December 22, 2014 The Taking of Deborah Logan (Movie Review)
The Taking of Deborah Logan is a Found Footage Independent Horror film released on video in the US on October 21, 2014 and is distributed by Eagle Films and Millennium Entertainment. This was the directorial debut for actor Adam Robitel (2001 Maniacs 2005, Chillerama 2011), who also co-wrote and co-produced the film with producers Bryan Singer (X-Men: Days of Future Past 2014, The Usual Suspects 1995) and Jeff Rice (Lone Survivor 2013, 2 Guns 2013) and writer Gavin Heffernan (Chillerama 2011, One for the Road 2011). The movie stars Jill Larson (All My Children 1989-2013, Shutter Island 2010), Anne Ramsey (A League of Their Own 1992, Dexter 2008), Michelle Ang (Underemployed 2012-2013, Big Mamas: Like Father, Like Son 2011), Brett Gentile (We’re the Millers 2013, Seeking Justice 2011) and Jeremy DeCarlos (Ben 10: Alien Swarm 2009, Tackle Box 2004), with music by Haim Mazar (Stem Cell Universe with Stephen Hawking 2014, The Iceman 2012). The makeup and special effects were amazingly done by Vincent J Guastini (Requiem for a Dream 2000, Thinner 1996) and Jacob Hair (Rottweiler 2004, Red Riding Hood 2006).
Mentioning “found footage” and “possession” in a movie description is the quickest way to make a contemporary Horror fan roll their eyes. It has been done before and there does not seem to be anything new to bring to the table, but The Taking of Deborah Logan is different. There really is an original story here, or at least an original telling.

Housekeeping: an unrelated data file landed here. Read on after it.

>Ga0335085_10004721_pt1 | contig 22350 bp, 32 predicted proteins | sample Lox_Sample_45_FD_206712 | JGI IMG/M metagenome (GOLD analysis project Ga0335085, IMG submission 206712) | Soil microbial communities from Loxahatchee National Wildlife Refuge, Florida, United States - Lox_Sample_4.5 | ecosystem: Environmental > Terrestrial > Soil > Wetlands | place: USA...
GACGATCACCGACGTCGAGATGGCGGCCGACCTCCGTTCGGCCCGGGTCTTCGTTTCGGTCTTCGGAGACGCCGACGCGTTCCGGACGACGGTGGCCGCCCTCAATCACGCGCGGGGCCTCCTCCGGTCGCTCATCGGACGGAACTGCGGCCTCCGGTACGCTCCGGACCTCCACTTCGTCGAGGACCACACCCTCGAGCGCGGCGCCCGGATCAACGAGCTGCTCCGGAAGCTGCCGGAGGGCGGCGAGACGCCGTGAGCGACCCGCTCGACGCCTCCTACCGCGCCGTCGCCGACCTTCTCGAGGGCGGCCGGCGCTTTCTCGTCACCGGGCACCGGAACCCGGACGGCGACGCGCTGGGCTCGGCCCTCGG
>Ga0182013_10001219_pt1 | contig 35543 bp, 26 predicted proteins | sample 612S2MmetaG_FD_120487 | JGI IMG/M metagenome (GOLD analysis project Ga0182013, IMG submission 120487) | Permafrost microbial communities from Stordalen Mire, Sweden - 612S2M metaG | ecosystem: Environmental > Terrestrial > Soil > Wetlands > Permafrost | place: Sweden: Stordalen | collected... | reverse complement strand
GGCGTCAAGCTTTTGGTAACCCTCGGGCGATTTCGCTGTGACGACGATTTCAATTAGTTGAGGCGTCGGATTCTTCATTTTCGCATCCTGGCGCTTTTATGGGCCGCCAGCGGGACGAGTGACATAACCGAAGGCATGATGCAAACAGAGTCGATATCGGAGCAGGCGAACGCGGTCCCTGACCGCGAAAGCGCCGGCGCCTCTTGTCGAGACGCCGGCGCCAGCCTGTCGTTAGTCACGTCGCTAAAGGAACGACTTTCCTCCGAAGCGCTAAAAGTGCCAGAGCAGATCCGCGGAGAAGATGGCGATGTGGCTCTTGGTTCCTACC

Proud Deborah Logan (Larson) does not like change. She does not want to ask for help and she does not want anyone’s charity. Unfortunately, Deborah Logan has been diagnosed with Alzheimer’s disease and no amount of pride or former independence will make that go away. It also won’t make the bills go away. So when Medical student Mia (Ang) and her film crew Luis (DeCarlos) and Gavin (Gentile) offer her and her daughter, Sarah (Ramsey), enough money to keep themselves afloat in exchange for the ability to film her disease’s progress, Deborah reluctantly agrees. Once the filming starts, the downward spiral of Deborah’s life is apparent as this aggressive disease takes its toll. The elderly Deborah goes from the well coifed and put together matriarch of the household, to a spaced out automaton, to a screaming, self-mutilating hysteric in what seems like the blink of an eye. Cameraman Luis notices some strange, surreal occurrences in his reviewing of the tapes, but it is not until Deborah returns to the old switchboard in the attic – her main source of income as she raised her daughter alone in the ’70s – and they find her repeating the number three-three-seven and growling in French about snakes and sacrifices. Do they call her Doctor? The team and Sarah investigate why the switchboard number means so much to the old woman to help her overcome her seemed obsession, only to find out that the line had once belonged to a local French physician, Dr. Henry Desjardins, who disappeared after four young girls went missing and were later found partially eaten. This proves too much for Gavin and he bails, but for Mia, Luis and Sarah, this is only the beginning.
Watching someone go through some of the stages of Alzheimer’s disease reminds us that we will all get old. Deborah’s descent into this disease is a sad one, but it is this story that draws us in and makes us care so deeply for this woman. There is no escape from growing old and the results on our bodies, even if our spirits remain intact. Diseases of the brain can change someone into a completely different person. As one watches a loved one go through this terrible, heartbreaking metamorphosis, they can only wonder if there is something more going on, something supernatural, in this sudden and complete change in personality.
Although this straight-to-video film was never given the attention that it deserves in theatres, it has been found and favored by many in the Horror community on demand and on Netflix. It begins with a credible story and slowly delves into the supernatural without unrealistic character decisions or clear cut answers. After meeting Deborah Logan, one wants to save her, even after her final transformation. CrypticRock gives The Taking of Deborah Logan 5 out of 5 stars.